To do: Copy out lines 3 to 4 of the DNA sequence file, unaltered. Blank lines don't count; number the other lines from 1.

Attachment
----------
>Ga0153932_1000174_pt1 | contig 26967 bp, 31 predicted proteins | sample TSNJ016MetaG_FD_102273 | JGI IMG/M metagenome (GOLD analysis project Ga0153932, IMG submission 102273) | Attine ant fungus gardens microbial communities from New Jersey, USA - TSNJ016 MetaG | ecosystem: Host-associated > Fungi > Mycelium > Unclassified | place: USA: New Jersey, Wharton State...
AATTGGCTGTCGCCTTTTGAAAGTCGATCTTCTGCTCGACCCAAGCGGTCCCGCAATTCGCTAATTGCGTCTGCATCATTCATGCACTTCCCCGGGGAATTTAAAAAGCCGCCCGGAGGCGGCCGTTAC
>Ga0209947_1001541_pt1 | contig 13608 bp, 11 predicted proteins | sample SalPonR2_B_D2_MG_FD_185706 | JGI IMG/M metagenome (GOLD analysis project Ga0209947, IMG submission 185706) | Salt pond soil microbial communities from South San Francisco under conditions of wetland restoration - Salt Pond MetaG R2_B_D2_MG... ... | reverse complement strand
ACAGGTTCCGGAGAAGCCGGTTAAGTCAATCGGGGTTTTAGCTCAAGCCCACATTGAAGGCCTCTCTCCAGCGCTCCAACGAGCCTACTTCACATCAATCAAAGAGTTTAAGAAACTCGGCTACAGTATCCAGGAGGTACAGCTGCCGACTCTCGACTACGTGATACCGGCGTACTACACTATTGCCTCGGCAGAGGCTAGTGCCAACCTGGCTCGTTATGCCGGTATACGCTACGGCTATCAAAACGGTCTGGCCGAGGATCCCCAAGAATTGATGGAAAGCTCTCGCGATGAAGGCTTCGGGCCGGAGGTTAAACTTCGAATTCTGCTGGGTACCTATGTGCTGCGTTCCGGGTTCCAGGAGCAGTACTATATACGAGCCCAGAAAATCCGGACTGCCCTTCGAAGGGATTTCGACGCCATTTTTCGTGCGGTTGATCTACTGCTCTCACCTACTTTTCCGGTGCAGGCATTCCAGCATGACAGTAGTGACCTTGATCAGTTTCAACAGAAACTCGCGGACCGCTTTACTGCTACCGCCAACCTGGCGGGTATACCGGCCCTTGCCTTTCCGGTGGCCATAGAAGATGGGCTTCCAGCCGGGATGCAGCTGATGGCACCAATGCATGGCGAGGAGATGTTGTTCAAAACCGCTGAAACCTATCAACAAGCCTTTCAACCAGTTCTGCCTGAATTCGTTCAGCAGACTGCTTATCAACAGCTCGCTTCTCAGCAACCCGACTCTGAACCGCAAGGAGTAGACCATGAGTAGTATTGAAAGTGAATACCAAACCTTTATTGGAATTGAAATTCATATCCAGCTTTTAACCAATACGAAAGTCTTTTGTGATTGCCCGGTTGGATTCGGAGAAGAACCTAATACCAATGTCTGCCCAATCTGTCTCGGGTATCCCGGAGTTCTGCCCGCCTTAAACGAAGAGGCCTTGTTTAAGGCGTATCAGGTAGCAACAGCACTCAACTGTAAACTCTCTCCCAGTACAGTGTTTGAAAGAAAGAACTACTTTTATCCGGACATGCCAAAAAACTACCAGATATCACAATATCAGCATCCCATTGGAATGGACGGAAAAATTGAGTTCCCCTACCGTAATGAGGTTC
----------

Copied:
>Ga0209947_1001541_pt1 | contig 13608 bp, 11 predicted proteins | sample SalPonR2_B_D2_MG_FD_185706 | JGI IMG/M metagenome (GOLD analysis project Ga0209947, IMG submission 185706) | Salt pond soil microbial communities from South San Francisco under conditions of wetland restoration - Salt Pond MetaG R2_B_D2_MG... ... | reverse complement strand
ACAGGTTCCGGAGAAGCCGGTTAAGTCAATCGGGGTTTTAGCTCAAGCCCACATTGAAGGCCTCTCTCCAGCGCTCCAACGAGCCTACTTCACATCAATCAAAGAGTTTAAGAAACTCGGCTACAGTATCCAGGAGGTACAGCTGCCGACTCTCGACTACGTGATACCGGCGTACTACACTATTGCCTCGGCAGAGGCTAGTGCCAACCTGGCTCGTTATGCCGGTATACGCTACGGCTATCAAAACGGTCTGGCCGAGGATCCCCAAGAATTGATGGAAAGCTCTCGCGATGAAGGCTTCGGGCCGGAGGTTAAACTTCGAATTCTGCTGGGTACCTATGTGCTGCGTTCCGGGTTCCAGGAGCAGTACTATATACGAGCCCAGAAAATCCGGACTGCCCTTCGAAGGGATTTCGACGCCATTTTTCGTGCGGTTGATCTACTGCTCTCACCTACTTTTCCGGTGCAGGCATTCCAGCATGACAGTAGTGACCTTGATCAGTTTCAACAGAAACTCGCGGACCGCTTTACTGCTACCGCCAACCTGGCGGGTATACCGGCCCTTGCCTTTCCGGTGGCCATAGAAGATGGGCTTCCAGCCGGGATGCAGCTGATGGCACCAATGCATGGCGAGGAGATGTTGTTCAAAACCGCTGAAACCTATCAACAAGCCTTTCAACCAGTTCTGCCTGAATTCGTTCAGCAGACTGCTTATCAACAGCTCGCTTCTCAGCAACCCGACTCTGAACCGCAAGGAGTAGACCATGAGTAGTATTGAAAGTGAATACCAAACCTTTATTGGAATTGAAATTCATATCCAGCTTTTAACCAATACGAAAGTCTTTTGTGATTGCCCGGTTGGATTCGGAGAAGAACCTAATACCAATGTCTGCCCAATCTGTCTCGGGTATCCCGGAGTTCTGCCCGCCTTAAACGAAGAGGCCTTGTTTAAGGCGTATCAGGTAGCAACAGCACTCAACTGTAAACTCTCTCCCAGTACAGTGTTTGAAAGAAAGAACTACTTTTATCCGGACATGCCAAAAAACTACCAGATATCACAATATCAGCATCCCATTGGAATGGACGGAAAAATTGAGTTCCCCTACCGTAATGAGGTTC